“What’s the big deal about having a trust anyway?” This is a question I’m often asked in client meetings, though not always in such a brash fashion. Usually the topic of trusts comes up after a client hears that a friend has set one up, which piques my client’s interest. They’ve heard about trusts before but figured they were mainly for the ultra-wealthy set up as a type of sophisticated tax avoidance plan. While this might be true sometimes, taxes are often not the main reason for setting up a trust these days. There are, in fact, many reasons to have a trust.

So, Why Have a Trust?

One very common reason is to protect someone important in your life. Most of us have loved ones we want cared for after we die, but sometimes that means we have to protect them from themselves. You may have someone who can’t be trusted to spend money wisely. Another may have bill collectors calling at all hours of the night. Can I be so bold as to ask you: “If you were to die tomorrow, would someone like that be in line to inherit your hard-earned nest egg?” If so, a trust is a tool that may keep the bill collectors from being the ones inheriting your money, and it can also impose some discipline on an heir who might otherwise drain an inheritance too quickly. (You’ll be thanked one day.)

A trust often includes provisions for exactly when an adult child will obtain complete control of the assets. This is a very personal decision for each family. I once had a client tell me, “I want to protect my kids from themselves in their 20s, but I also don’t want control them for the rest of their lives from the grave.” Sometimes, trusts have various distribution milestones (for example. 25% upon age 35, 50% upon age 45, the remainder at age 55) that determine when the trust assets will ultimately be depleted. These milestones are at the discretion of the person setting up the trust and can be a great way to help introduce the trust assets to the beneficiary.

Another Kind of Protection

If protecting the people you love from themselves is a good reason for a trust, another reason is to protect people you love from other family members. Traditional families, blended families, and blended marriages can all bring their own complications into a family’s finances. I find it healthy for spouses to agree how they want to handle the eventual disbursement of assets to their heirs and then put it in writing so that there’s no ambiguity on the matter. A trust can be used to make sure that you take care of your spouse’s needs after your death, but also to ensure that the assets remain in your family’s bloodline in the event your heirs have marital complications

Trusts can Uncomplicate Your Estate Transfer Process

One more reason to set up a trust is to help simplify the estate transfer process for your heirs. For example, let’s say you own property out of state. If you die, that property will have to go through what’s called ancillary probate. This is an additional legal process that takes time, paperwork, and often, additional probate costs. But you can avoid all this if you title your out-of-state real estate properly in a trust. This goes for all types of assets: assets placed in a trust bypass probate (the process of transferring assets by will or statute) will go straight to the heirs as instructed in the trust documents. This can reduce costs, simplify the process, and may also bring an added layer of privacy to the situation.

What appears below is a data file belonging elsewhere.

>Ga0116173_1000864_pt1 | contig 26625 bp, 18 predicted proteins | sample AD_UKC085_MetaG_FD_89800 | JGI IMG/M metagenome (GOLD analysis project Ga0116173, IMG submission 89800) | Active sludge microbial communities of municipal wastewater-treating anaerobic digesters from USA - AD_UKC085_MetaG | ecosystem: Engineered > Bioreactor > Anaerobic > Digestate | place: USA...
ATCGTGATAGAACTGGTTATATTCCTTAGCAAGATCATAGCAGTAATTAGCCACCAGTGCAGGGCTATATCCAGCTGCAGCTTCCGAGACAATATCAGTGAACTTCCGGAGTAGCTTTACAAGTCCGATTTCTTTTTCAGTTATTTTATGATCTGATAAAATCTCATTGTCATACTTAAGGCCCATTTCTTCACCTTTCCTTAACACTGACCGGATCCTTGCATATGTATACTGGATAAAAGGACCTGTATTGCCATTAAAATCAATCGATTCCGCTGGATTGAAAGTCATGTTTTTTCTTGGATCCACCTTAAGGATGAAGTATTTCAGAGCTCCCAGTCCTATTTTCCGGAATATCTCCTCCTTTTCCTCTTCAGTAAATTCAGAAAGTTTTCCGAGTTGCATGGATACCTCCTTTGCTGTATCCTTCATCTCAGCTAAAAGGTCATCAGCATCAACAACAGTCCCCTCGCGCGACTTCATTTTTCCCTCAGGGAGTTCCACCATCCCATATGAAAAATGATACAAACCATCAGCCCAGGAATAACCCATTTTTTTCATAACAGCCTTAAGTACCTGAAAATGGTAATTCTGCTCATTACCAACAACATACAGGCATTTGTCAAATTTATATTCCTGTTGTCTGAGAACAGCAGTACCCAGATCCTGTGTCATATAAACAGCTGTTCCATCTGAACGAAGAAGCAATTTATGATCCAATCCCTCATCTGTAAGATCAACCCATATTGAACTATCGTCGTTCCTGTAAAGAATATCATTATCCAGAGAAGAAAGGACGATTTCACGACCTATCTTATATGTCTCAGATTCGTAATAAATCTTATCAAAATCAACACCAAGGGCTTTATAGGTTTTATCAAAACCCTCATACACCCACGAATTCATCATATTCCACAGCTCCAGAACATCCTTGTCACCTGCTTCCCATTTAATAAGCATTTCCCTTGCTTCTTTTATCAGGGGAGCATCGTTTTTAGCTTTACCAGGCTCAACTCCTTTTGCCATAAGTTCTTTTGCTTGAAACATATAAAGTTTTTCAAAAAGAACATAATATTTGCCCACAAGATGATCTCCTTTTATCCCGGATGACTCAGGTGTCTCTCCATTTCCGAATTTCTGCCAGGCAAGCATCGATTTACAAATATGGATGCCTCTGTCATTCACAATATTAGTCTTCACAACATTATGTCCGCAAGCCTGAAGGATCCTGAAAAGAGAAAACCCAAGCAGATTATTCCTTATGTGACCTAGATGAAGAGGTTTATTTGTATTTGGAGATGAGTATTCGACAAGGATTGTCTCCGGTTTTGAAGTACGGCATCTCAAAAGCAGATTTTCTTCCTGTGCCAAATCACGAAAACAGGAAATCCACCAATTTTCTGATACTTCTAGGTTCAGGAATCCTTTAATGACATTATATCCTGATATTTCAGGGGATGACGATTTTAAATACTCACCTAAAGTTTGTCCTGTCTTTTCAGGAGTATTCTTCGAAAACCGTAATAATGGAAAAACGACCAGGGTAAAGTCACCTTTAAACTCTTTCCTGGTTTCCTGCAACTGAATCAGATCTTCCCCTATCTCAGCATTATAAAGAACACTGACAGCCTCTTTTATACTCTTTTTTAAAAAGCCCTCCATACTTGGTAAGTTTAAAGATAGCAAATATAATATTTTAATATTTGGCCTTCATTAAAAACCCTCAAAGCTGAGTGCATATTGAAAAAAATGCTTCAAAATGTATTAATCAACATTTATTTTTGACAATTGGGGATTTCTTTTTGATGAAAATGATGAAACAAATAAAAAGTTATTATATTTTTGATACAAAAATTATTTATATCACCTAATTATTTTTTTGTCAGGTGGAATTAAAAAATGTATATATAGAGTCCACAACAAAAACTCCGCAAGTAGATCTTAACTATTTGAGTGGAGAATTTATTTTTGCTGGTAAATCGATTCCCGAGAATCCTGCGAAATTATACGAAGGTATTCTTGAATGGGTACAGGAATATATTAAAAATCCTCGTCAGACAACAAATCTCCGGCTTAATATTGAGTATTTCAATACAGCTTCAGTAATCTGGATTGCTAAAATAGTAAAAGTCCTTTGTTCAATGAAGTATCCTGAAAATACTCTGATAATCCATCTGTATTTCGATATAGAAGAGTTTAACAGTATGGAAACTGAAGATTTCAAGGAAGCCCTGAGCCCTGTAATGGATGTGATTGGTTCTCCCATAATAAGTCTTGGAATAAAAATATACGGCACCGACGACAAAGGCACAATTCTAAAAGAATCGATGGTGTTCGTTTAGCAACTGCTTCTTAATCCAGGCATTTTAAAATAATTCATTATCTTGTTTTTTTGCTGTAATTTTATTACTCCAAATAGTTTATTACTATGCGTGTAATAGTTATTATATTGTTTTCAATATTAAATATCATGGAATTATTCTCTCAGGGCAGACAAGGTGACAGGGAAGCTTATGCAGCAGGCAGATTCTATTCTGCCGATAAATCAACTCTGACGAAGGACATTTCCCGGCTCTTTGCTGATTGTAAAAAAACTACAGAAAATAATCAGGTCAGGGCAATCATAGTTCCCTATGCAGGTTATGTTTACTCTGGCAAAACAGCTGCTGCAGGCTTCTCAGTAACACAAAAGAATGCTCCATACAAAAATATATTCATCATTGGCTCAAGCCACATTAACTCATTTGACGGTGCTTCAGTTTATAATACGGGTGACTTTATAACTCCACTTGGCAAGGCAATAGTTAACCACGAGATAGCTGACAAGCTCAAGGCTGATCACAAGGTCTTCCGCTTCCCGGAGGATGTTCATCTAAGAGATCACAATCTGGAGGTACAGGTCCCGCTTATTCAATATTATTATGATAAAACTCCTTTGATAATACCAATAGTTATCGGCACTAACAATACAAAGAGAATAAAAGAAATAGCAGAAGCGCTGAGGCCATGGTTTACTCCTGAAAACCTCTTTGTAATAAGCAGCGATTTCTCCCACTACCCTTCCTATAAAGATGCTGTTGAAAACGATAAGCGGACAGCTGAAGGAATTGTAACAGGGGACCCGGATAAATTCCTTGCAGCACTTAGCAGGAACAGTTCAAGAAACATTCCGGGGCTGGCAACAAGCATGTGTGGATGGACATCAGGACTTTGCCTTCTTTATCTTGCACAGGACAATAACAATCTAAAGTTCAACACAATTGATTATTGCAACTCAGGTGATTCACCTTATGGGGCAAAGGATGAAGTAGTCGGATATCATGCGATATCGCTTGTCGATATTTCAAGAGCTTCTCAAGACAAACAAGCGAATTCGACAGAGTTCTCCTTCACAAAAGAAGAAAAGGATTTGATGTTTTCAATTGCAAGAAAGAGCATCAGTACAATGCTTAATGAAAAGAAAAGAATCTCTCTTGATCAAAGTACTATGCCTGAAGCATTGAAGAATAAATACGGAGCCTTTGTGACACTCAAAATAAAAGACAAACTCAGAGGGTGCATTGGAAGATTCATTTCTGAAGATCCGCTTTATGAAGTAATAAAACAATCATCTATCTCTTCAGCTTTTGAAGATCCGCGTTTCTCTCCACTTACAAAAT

There are many reasons for having a trust, and the examples in this article just scratch the surface. A trust can be appropriate for a variety of reasons, and the size of your net worth is only one part of the equation. I recommend you consult an estate-planning attorney if you’d like to explore whether a trust makes sense for your specific situation. Your financial advisor can then coordinate with that attorney on how your trust fits into your overall financial plan.

Helping you to understand the different aspects and benefits of trusts is just one of the many services provided by Modera. If you’d like to have a conversation about trusts or any other financial options for directing wealth to your heirs, please contact us.

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This article is limited to the dissemination of general information about Modera’s investment advisory and financial planning services that is not suitable for everyone. The case study represented here is hypothetical in nature and is used for illustrative purposes only. It should not be construed as a testimonial.  Each client’s situation and circumstances are different, and the foregoing should not be relied upon as legal or financial advice for one’s individual circumstances. Nothing herein should be interpreted or construed as investment advice nor as legal, tax or accounting advice nor as personalized financial planning, tax planning or wealth management advice. For legal, tax and accounting-related matters, we recommend you seek the advice of a qualified attorney or accountant. This article is not a substitute for personalized investment or financial planning from Modera. There is no guarantee that the views and opinions expressed herein will come to pass, and the information herein should not be considered a solicitation to engage in a particular investment or financial planning strategy. The statements and opinions expressed in this article are subject to change without notice based on changes in the law and other conditions.